Even in China, David sometimes beats Goliath – though it’s sometimes hard to be sure.
This week, residents of Songjiang – a suburb of Shanghai which has gained fame around the world for having over 10,000 dead pigs floating in its water supply – found that though they could not vanquish the porcine invader, they had scared away an intruder from the corporate world. Shanghai Guoxuan High-Tech Power Energy company said it was abandoning plans for a battery factory in Songjiang, after residents protested on the streets and on the internet against it. Continue reading »
Meet the world’s newest would-be mining giant: the Ganzhou Rare Earth Group.
It has yet to make any sales, but if all goes according to plan for government officials in China’s poor southern province of Jiangxi, it could control about a third of the world’s supply of rare earths, elements which are crucial in the manufacture of electronics. Continue reading »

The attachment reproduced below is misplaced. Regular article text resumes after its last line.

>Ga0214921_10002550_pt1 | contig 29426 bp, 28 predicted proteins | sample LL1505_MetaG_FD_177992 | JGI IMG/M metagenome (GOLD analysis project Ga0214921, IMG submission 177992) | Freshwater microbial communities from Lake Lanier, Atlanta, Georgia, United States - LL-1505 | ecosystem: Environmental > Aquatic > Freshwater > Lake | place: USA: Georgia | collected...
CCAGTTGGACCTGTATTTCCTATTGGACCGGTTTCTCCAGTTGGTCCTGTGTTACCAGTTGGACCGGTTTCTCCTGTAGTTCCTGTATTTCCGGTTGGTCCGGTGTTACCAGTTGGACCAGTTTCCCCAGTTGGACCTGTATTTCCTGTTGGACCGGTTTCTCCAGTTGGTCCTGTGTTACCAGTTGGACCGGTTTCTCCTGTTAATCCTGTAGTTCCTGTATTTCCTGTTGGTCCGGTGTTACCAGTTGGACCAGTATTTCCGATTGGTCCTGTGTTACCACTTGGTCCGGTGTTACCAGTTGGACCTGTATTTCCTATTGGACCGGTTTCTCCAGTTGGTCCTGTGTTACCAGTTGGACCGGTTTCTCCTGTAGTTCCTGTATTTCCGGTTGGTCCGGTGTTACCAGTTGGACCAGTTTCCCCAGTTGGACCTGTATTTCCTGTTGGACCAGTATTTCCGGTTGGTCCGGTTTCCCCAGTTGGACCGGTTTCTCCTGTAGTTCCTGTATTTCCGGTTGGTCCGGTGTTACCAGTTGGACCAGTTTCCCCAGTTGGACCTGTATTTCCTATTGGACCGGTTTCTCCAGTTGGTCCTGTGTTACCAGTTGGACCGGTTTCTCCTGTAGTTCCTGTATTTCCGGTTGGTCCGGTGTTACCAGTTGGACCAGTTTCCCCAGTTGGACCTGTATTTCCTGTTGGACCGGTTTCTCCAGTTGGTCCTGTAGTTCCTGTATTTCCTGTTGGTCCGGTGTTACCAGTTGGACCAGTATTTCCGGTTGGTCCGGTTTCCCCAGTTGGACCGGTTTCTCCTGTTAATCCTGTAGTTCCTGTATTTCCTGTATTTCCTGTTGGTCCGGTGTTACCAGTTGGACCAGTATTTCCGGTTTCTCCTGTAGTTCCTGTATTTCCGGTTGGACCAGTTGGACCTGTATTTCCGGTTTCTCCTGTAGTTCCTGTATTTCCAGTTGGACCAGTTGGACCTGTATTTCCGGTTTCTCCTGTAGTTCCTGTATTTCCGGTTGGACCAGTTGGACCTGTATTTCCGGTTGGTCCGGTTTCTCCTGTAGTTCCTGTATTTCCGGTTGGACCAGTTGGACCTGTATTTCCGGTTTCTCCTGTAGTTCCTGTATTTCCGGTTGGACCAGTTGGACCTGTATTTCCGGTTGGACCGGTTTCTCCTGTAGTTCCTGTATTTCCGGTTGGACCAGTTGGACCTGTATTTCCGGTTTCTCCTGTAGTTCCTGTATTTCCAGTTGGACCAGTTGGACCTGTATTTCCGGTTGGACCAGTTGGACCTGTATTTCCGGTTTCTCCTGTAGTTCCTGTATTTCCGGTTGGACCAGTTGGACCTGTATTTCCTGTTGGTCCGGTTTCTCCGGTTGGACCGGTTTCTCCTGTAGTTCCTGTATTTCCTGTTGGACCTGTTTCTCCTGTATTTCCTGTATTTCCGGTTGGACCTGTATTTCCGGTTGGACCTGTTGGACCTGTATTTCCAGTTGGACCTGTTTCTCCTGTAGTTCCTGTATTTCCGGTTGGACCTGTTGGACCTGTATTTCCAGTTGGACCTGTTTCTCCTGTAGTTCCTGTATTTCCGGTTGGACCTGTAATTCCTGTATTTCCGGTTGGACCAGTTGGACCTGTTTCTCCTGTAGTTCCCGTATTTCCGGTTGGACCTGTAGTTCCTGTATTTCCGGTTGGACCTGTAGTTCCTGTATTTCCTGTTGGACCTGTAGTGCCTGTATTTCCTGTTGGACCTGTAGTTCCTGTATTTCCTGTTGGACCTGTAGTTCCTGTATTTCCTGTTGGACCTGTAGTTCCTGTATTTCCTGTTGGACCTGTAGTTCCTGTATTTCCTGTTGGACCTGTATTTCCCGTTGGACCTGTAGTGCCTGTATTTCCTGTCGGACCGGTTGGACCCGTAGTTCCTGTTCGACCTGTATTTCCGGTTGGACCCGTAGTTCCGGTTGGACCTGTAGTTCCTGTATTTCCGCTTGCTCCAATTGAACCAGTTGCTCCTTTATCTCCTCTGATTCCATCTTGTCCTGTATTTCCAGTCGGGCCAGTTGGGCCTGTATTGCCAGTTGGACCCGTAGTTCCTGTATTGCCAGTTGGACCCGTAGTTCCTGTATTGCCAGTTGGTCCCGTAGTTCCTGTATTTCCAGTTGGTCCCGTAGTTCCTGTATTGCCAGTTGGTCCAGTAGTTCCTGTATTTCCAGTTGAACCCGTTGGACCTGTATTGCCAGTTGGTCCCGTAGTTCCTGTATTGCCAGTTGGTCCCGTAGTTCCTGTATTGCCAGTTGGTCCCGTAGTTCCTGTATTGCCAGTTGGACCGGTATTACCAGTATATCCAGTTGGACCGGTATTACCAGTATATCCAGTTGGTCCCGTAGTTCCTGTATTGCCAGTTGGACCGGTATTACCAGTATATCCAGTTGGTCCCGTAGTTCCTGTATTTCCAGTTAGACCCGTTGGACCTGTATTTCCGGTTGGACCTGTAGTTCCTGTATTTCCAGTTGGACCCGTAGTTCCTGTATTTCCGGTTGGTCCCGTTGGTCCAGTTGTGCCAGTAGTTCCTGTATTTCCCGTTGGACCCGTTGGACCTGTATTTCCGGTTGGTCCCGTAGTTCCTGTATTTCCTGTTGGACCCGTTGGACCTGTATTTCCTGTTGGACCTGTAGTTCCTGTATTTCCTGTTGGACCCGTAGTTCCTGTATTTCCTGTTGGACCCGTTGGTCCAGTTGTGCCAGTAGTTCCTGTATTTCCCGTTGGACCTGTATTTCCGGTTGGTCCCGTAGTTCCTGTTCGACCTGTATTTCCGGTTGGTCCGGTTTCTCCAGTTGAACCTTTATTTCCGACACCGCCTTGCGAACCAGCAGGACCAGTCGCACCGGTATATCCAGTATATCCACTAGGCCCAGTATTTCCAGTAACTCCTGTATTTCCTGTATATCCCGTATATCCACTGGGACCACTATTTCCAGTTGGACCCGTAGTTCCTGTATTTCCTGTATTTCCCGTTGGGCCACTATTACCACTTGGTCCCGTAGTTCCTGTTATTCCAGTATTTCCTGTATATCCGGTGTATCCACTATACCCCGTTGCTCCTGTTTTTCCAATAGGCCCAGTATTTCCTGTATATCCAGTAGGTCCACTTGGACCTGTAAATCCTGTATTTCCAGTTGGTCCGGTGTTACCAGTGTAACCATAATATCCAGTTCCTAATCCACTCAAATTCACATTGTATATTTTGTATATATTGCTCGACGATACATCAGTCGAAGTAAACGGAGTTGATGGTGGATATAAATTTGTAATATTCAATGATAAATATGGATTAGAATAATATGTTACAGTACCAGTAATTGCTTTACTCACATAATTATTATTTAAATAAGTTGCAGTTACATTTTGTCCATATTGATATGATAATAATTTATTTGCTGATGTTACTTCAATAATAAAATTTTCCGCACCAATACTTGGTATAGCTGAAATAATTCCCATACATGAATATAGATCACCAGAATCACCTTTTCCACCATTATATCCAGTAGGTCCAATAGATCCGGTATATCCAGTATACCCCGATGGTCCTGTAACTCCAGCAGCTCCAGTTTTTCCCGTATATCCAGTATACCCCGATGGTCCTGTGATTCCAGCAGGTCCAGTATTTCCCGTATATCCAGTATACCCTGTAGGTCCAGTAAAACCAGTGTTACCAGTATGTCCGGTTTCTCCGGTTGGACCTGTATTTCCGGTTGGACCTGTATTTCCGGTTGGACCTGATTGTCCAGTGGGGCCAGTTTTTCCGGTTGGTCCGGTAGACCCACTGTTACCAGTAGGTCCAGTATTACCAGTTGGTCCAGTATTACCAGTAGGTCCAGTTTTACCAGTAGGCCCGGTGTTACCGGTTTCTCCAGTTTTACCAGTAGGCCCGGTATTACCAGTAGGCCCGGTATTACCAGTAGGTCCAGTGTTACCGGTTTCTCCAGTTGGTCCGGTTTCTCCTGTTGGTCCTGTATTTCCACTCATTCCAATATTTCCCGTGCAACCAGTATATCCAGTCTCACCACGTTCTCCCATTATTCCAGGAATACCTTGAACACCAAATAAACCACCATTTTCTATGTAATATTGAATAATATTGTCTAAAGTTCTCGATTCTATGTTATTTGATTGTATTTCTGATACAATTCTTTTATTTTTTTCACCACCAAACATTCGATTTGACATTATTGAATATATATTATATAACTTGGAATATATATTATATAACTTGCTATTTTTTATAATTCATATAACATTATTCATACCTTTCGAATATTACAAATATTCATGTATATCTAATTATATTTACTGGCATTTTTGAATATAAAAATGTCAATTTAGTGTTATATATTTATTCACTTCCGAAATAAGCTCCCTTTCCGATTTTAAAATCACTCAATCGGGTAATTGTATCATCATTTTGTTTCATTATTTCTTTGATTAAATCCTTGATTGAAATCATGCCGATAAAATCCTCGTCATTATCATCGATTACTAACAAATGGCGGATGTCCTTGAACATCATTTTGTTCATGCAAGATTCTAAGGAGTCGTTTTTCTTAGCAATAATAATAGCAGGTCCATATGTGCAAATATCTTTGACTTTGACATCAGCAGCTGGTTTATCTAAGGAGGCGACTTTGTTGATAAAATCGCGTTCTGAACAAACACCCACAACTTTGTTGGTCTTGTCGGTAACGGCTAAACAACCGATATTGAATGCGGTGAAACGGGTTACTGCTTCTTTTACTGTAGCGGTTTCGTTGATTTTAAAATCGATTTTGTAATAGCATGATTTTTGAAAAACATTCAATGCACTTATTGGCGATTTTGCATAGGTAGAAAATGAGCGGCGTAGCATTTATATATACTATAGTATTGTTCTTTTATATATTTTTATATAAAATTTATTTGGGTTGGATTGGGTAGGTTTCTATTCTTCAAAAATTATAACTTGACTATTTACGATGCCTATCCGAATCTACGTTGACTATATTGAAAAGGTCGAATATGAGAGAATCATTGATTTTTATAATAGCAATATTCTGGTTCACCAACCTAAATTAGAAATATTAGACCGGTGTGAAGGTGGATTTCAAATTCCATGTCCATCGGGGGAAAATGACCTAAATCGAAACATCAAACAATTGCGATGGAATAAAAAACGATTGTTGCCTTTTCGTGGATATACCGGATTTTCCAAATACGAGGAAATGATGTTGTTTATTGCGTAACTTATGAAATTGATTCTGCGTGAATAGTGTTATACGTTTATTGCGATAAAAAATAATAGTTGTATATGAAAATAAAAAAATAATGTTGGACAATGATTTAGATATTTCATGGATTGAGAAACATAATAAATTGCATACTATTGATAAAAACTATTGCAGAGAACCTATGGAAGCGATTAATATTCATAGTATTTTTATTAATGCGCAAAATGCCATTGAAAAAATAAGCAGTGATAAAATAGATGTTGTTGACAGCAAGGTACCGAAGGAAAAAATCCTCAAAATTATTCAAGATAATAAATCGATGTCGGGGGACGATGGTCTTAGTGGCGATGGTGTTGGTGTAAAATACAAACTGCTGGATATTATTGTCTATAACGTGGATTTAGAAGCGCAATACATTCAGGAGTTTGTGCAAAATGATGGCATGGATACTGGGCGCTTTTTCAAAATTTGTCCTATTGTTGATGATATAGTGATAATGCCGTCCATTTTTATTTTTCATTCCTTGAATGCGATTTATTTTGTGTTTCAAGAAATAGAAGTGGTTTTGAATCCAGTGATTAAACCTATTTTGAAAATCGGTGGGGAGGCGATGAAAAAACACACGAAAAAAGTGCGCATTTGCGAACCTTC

Recently there has been a lot of attention paid to an essay on tax reform by the head of the tax department at the Ministry of Finance in Beijing, which mentions two hot-button words: carbon, and tax.
But does this mean that China, the world’s biggest emitter of carbon, will adopt a serious carbon tax? According to Su Wei, director general of climate change at the powerful economic planning ministry, the answer is: probably not anytime soon. Continue reading »
The toxic smog that has descended on much of northern China this winter has had many astonishing side effects: pollution domes being built over sports facilities, fresh air sold in cans on the streets of Beijing, and fewer fireworks to celebrate Chinese New Year.
But what does the smog mean for China’s heavy industry? Even before “airpocalypse”, Beijing had announced proposals to cap emissions from high-polluting industries under the current five-year plan. This programme got a further boost this week, when the Ministry of Environmental Protection unveiled a new accelerated timetable for the changes. Continue reading »